Columbia Students Sit-In For Prison Divestment

George Lavender April 25, 2015

Columbia students take part in a sit-in organized by Columbia Prison Divest outside the office of President Lee Bollinger

Bring Prison Divest­ment to the Board” read the mes­sage on one plac­ard as stu­dents at Colum­bia Uni­ver­si­ty took part in a sit-in on Friday.

The sit-in out­side Colum­bia Pres­i­dent Lee Bollinger’s office was orga­nized by the Colum­bia Prison Divest cam­paign which is attempt­ing to per­suade the school’s Board of Trustees to pull its invest­ments from pri­vate prison com­pa­nies. Orga­niz­ers say the school has around $10 mil­lion invest­ed in G4S and Cor­rec­tions Cor­po­ra­tion of America.

We found this invest­ment to be fun­da­men­tal­ly at odds with what Colum­bia claims to be, and what Colum­bia should be” Dun­ni Oduye­mi, a cam­paign orga­niz­er, told the Prison Complex.

In a major suc­cess for the cam­paign, last month the University’s Advi­so­ry Com­mit­tee on Social­ly Respon­si­ble Invest­ing vot­ed to rec­om­mend divest­ment. The Com­mit­tee’s res­o­lu­tion stat­ed that they were con­cerned about the busi­ness mod­el used by pri­vate prison companies.

…(It) cre­ates incen­tives for increas­ing the lev­el of incar­cer­a­tion in the Unit­ed States, which is remark­ably high both in his­tor­i­cal terms in the U.S. and in inter­na­tion­al com­par­isons. The prof­its of pri­vate prison com­pa­nies increase in the uti­liza­tion of prison ser­vices, both in the occu­pan­cy rate for exist­ing facil­i­ties and in the con­struc­tion of new facil­i­ties. This gives pri­vate prison com­pa­nies incen­tives to lob­by for leg­is­la­tion, police and pros­e­cu­to­r­i­al prac­tices, and sen­tenc­ing deci­sions that increase (or at least main­tain) cur­rent incar­cer­a­tion lev­els. In the Committee’s opin­ion, an invest­ment whose pos­i­tive per­for­mance is linked to an increase in already high lev­els of incar­cer­a­tion does not fit with the University’s mis­sion and values.”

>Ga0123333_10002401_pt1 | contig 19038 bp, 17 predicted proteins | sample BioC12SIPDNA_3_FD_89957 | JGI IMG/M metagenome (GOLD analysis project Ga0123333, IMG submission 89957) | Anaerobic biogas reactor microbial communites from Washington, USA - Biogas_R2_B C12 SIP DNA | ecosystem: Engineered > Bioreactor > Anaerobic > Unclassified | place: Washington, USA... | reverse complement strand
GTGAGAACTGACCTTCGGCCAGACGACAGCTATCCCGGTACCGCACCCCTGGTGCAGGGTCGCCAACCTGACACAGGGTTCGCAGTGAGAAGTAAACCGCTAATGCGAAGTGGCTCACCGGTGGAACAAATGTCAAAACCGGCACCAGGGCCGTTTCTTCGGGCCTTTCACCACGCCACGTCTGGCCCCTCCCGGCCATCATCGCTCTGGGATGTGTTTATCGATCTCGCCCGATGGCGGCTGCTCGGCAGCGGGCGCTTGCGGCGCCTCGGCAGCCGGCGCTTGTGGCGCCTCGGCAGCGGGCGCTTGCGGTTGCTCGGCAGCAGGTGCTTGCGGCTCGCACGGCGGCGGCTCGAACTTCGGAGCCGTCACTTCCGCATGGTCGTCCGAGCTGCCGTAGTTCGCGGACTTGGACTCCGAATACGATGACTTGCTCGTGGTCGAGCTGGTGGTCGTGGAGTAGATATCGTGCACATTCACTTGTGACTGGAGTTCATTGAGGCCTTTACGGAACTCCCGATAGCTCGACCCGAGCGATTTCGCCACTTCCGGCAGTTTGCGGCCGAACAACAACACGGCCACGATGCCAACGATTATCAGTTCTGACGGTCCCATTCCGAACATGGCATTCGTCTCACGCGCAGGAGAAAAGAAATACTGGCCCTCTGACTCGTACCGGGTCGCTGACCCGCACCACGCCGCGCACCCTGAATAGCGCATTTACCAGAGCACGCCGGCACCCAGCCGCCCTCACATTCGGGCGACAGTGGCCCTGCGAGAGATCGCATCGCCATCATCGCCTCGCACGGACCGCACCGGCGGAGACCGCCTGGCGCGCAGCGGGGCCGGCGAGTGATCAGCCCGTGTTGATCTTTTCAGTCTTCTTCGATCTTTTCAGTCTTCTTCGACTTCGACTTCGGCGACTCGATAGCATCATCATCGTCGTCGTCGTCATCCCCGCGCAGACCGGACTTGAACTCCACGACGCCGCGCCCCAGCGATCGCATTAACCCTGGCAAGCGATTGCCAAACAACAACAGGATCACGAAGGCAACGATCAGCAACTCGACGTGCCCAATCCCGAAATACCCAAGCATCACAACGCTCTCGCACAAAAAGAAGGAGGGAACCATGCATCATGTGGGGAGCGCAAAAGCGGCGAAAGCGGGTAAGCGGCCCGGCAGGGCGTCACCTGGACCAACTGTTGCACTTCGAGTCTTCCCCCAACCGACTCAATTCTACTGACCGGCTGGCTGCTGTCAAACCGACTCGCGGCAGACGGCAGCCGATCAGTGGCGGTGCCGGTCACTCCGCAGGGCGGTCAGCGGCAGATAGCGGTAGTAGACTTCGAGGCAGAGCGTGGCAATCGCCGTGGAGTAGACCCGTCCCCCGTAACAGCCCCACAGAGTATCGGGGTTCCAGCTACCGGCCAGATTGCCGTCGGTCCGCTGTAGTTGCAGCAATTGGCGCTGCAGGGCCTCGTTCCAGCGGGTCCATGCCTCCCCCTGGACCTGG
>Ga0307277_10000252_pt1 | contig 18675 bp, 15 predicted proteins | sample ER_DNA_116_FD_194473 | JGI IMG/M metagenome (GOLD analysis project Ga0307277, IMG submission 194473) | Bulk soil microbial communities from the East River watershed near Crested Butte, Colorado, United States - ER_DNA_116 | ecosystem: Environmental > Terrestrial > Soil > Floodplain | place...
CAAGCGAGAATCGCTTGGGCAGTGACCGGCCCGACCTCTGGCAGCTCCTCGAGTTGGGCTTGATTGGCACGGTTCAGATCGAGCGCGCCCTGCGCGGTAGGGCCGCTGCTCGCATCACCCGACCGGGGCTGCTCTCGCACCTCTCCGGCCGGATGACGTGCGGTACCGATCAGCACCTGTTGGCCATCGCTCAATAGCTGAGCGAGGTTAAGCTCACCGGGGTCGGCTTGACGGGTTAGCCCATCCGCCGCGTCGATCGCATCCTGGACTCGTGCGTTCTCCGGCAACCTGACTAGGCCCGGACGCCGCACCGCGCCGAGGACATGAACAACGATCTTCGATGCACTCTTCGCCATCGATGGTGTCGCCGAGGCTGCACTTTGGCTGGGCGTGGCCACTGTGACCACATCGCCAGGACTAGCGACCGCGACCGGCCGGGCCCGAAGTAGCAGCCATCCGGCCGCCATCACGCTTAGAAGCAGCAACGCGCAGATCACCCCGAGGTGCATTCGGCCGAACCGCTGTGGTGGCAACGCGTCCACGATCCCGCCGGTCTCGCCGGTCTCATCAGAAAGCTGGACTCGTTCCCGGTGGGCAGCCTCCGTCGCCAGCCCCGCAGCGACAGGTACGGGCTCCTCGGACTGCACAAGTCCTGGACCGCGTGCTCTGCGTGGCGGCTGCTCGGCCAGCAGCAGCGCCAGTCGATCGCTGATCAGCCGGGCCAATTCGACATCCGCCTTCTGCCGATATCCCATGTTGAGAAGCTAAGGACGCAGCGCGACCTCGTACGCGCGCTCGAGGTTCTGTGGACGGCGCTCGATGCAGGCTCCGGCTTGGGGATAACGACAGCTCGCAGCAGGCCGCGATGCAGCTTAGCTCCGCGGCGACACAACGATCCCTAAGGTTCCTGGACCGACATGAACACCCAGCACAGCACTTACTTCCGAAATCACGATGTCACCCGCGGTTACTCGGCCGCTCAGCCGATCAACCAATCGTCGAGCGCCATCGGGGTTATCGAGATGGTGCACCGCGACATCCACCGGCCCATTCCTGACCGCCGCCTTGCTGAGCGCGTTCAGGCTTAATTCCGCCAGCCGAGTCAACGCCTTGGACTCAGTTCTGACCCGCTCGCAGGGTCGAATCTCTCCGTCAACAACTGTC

The Com­mit­tee was formed in the wake of Colum­bia stu­dents’ fraught cam­paign against South African Apartheid and uses three main cri­te­ria to con­sid­er divest­ment from com­pa­nies: com­mu­ni­ty sen­ti­ment, the mer­its, and the pos­si­bil­i­ties for share­hold­er engagement.

On the first, Dun­ni Oduye­mi says that Colum­bia Prison Divest has wide­spread sup­port, not just among stu­dents but fac­ul­ty as well who don’t want to be com­plic­it in unjust incar­cer­a­tion either.” For the sec­ond cri­te­ria, Oduye­mi says the cam­paign has suc­cess­ful­ly argued that there is noth­ing redeemable about mass incar­cer­a­tion or in par­tic­i­pat­ing in or prof­it­ing off of mass incar­cer­a­tion.” Final­ly, after some ini­tial dis­agree­ment, orga­niz­ers say they were also able to per­suade the Com­mit­tee there’s no way that pri­vate com­pa­nies could be redeemable even if they went through dif­fer­ent reforms.”

Ulti­mate­ly, the deci­sion to divest from the pri­vate prison com­pa­nies will be tak­en by the Board of Trustees, of which Pres­i­dent Lee Bollinger is a mem­ber, and the sit-in was intend­ed, Oduye­mi says, to keep up pres­sure on him. Accord­ing to orga­niz­ers the cam­paign will meet with Bollinger on Monday. 

Pho­tos via Jo Chiang

George Laven­der is an award-win­ning radio and print jour­nal­ist based in Los Ange­les. Fol­low him on Twit­ter @GeorgeLavender.
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